By Krishna Balan for Global Risk Insights
Described as potentially the biggest change in Indian taxation since independence, the Goods and Services Tax (GST) aims to simplify the colossally complex Indian tax system. Prime Minister Narendra Modi’s proposition aims to replace local taxation with a uniform federal tax, creating a single accessible market with the revenue losses to local bodies being offset by federal funds.
Modi’s government hopes that this tax reform will help reverse India’s fiscal troubles, which currently boast the lowest tax to GDP ration in the world. The reforms aim to increase overall revenue and mitigate against back alley taxation and evasion.
It is hoped that this long overdue formalization, alongside helping move India towards the powerhouse it’s long promised to be, will allow the government to cut its budget deficit and bolster social spending. Additionally, the tax efficiency’s effect on manufacturing should light a fire under the ‘Make in India’ campaign, a move to reduce the isolation between India’s producing and consuming states.
This redesign to nationally uniform taxation is something that has a precedent for success. It has been implemented across the commonwealth, in countries such as Canada and New Zealand, under the title of VAT. These countries, however, are developed and not subject to limiting infrastructure and corruption.
India’s closest equivalent would be Malaysia, where a similar system was recently rolled out; if there is any hope for success, India should use this neighbour’s experiences as a testing ground. While vastly different in scale, there are undoubtedly invaluable lessons to be learnt.
Risks to tax reform
There are, however, notable downside risks to the proposed changes – with these still under consideration, Modi’s April 2016 target for a full roll-out is questionable. Most recently, in a sequence of stalls, May 12th saw India’s opposing congress party succeed in delaying parliamentary action and compelling a review of the proposition to two separate parliamentary panels. The endurance of the GST proposition is not helped by the fact that it is being tied in with a land acquisition bill that carries heavy opposition.
It is clear, however, where investor sentiment lays, with the stall in parliament causing a more than 2 percent drop in shares. Speaking to CNBC, analysts at ANZ described the move to defer the bill as ‘unfortunate and ill-timed,’ but said the delay ‘was not a derailment’ and that GST ‘will see the light of day.’ The bill itself does have bipartisan support, but on this occasion, Congress was not ready to vote for it without a review by parliamentary panel.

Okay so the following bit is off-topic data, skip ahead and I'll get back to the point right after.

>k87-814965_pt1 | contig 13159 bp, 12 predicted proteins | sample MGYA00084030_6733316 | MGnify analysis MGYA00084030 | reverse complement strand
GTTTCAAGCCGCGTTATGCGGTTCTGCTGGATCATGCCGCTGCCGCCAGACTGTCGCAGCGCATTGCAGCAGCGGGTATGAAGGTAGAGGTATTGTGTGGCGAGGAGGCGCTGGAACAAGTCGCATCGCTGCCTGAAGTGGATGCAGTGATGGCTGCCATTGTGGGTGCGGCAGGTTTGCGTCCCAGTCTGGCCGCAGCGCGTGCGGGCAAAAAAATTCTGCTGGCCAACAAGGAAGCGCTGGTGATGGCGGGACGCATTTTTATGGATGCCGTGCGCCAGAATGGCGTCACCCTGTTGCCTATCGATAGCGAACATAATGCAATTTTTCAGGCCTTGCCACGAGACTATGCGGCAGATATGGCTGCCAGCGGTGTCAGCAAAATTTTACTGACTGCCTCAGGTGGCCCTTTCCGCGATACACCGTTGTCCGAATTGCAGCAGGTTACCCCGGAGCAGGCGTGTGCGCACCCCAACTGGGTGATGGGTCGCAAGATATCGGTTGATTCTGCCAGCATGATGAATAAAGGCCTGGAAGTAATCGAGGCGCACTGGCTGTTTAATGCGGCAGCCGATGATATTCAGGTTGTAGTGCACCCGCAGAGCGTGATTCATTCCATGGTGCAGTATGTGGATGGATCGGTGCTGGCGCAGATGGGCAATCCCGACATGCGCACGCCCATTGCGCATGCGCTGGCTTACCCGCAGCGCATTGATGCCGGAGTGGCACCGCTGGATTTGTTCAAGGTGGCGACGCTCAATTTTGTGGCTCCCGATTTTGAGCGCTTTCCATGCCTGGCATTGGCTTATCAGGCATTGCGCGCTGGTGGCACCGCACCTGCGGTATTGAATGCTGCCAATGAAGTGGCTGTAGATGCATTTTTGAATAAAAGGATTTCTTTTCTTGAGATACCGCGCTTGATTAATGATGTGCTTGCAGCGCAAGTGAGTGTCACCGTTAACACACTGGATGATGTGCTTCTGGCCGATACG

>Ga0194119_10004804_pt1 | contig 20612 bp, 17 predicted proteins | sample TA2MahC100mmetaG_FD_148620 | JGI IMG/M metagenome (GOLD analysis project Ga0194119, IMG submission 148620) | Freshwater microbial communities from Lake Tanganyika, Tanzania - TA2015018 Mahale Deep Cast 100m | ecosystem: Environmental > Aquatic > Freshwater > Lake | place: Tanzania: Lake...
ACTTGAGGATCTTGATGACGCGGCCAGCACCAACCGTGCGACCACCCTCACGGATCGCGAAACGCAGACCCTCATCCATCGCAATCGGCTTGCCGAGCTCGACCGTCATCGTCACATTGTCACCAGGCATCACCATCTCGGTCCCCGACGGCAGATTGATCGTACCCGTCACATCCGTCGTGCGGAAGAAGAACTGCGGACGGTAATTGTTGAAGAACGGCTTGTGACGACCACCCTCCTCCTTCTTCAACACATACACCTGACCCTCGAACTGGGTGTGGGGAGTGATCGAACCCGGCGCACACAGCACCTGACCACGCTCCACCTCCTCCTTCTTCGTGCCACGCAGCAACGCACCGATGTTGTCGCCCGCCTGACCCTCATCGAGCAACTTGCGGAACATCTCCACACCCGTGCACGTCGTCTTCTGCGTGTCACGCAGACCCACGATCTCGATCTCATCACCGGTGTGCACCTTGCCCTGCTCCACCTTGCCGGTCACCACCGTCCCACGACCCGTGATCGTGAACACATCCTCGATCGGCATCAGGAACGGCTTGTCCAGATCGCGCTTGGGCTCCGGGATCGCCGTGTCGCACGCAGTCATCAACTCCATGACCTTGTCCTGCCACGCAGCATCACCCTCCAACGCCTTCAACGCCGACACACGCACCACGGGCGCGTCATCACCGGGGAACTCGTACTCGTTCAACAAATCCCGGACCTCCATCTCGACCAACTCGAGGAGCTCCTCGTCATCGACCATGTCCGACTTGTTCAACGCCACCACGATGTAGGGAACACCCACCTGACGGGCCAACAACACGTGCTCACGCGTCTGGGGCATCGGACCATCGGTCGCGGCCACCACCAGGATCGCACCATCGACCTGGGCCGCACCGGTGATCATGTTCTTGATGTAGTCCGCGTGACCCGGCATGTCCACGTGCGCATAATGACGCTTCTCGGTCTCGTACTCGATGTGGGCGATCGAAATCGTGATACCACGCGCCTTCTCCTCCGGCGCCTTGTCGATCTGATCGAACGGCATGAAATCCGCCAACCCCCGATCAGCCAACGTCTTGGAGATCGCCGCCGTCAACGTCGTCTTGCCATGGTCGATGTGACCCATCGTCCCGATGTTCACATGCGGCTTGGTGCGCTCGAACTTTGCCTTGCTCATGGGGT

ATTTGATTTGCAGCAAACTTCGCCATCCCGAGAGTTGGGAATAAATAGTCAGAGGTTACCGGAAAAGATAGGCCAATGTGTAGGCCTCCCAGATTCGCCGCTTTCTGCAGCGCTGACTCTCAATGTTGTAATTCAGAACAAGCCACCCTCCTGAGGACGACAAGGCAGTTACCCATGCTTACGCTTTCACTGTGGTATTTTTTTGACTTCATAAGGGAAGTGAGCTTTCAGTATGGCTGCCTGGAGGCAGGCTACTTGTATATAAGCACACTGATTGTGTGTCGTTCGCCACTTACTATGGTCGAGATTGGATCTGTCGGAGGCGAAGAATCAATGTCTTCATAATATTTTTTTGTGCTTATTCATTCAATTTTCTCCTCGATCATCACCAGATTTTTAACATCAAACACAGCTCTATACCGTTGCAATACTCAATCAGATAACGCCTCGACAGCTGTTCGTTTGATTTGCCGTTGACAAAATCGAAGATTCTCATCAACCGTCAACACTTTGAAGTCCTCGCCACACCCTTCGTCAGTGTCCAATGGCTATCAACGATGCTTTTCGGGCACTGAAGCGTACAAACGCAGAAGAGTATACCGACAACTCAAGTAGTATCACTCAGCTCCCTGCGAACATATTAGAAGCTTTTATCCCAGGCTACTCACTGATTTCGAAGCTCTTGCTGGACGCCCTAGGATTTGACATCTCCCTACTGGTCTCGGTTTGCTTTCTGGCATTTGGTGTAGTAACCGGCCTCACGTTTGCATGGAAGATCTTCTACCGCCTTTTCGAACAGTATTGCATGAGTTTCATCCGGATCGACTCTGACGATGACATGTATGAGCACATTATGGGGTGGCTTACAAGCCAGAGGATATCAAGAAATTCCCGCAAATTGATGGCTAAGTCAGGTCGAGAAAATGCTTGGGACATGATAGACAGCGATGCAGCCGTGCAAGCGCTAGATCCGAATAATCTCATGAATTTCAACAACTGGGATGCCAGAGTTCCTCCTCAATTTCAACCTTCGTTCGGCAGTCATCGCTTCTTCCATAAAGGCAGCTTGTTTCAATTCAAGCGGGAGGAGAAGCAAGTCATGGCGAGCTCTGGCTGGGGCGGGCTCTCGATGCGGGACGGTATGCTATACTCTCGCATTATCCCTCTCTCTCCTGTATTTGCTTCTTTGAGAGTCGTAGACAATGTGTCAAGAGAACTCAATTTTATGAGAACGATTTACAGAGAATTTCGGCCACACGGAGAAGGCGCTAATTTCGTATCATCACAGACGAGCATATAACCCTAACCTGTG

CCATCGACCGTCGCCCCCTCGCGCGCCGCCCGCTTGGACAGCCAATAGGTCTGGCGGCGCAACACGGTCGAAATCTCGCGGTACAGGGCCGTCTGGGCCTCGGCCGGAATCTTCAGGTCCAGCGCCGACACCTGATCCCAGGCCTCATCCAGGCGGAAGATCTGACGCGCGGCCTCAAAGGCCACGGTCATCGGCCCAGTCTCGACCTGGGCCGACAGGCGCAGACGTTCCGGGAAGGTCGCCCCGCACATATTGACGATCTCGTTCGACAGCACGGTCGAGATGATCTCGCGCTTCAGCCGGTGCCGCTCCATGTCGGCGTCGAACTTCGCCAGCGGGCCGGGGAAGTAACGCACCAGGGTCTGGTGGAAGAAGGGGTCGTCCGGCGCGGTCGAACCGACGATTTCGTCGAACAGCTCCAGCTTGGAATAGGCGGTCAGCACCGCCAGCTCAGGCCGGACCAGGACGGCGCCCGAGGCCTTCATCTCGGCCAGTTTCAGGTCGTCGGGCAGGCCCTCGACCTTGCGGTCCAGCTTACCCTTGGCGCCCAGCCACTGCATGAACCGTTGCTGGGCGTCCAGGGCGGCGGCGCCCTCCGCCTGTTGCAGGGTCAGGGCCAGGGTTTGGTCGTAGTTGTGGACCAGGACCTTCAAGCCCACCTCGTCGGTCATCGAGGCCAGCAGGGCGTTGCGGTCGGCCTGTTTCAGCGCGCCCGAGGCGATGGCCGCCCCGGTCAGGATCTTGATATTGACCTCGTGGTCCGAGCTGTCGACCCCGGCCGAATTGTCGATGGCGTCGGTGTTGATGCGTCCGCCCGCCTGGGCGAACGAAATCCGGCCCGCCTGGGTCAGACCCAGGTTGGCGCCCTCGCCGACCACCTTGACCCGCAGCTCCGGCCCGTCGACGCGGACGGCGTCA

Furthermore, the bill requires approval from over half of India’s 29 member states, alongside parliamentary backing. This most recent setback has fueled existing doubts over Modi’s ability to meet his own April 2016 deadline.
It’s not just political partisanship that is driving doubters of Modi’s reform; there are several other potential risks. Most prominent of these are concerns that Finance Minister Arun Jaitley’s conjecture that GST would boost GDP growth by 1-2 percent could potentially be flawed – his figures are reliant upon limited or no increases in the net tax burden for businesses over time.
If the government uses GST as a fiscal revenue booster, India could become a less competitive country in attracting business, with a potentially larger tax burden for foreign companies under the new system. This would in turn have a negative impact on previously competent state governments, reducing their taxable base and overall tax revenue.
The proposition as a whole assumes that the central government is less corrupt than local governments, and that centralized controls will be exercised more responsibly. While Modi has a clean, anti-corruption global image, there’s no guarantee that future governments will be the same.
In combatting corruption concerns, the current parliamentary reviews should seek to legislate the capacity of federal governments to control GST rates. Currently, there is a provision for states to block moves, but usually the party governing the centre also has multi-state power, leaving the ultimate decision authority with the Finance Minister.
A further problem arises in Modi’s self-imposed timeline of April 2016. With the bill facing one roadblock after another, the likelihood of an on-time completion is remote. This creates uncertainty for foreign companies, with the potential for retrospective taxation.
If the full roll out is pushed to 2017 or 2018, foreign firms could find themselves hit with a bill dating back to 2016. As such, many foreign firms are understandably approaching investment and expansion in India with caution. To steady the ship and put an end to speculation, Modi’s government needs to make clear its stance on timelines and implementation.
The proposition has, however, received high praise in most quarters, and is gradually building momentum. Should Modi’s government successfully oversee the revolution, it will serve as a beacon of modern India, and will further underline how it’s economically progressive, reform-minded government sets it apart from other emerging markets.
Suresh Prabhu, India’s Railway Minister, stated recently that ‘the comprehensive indirect tax reform will make India the single largest market in the world.’ There’s no doubt that, if successful, GST implementation could be the catalyst for a profound change in the Indian outlook, both for those on the inside and those on the outside looking in.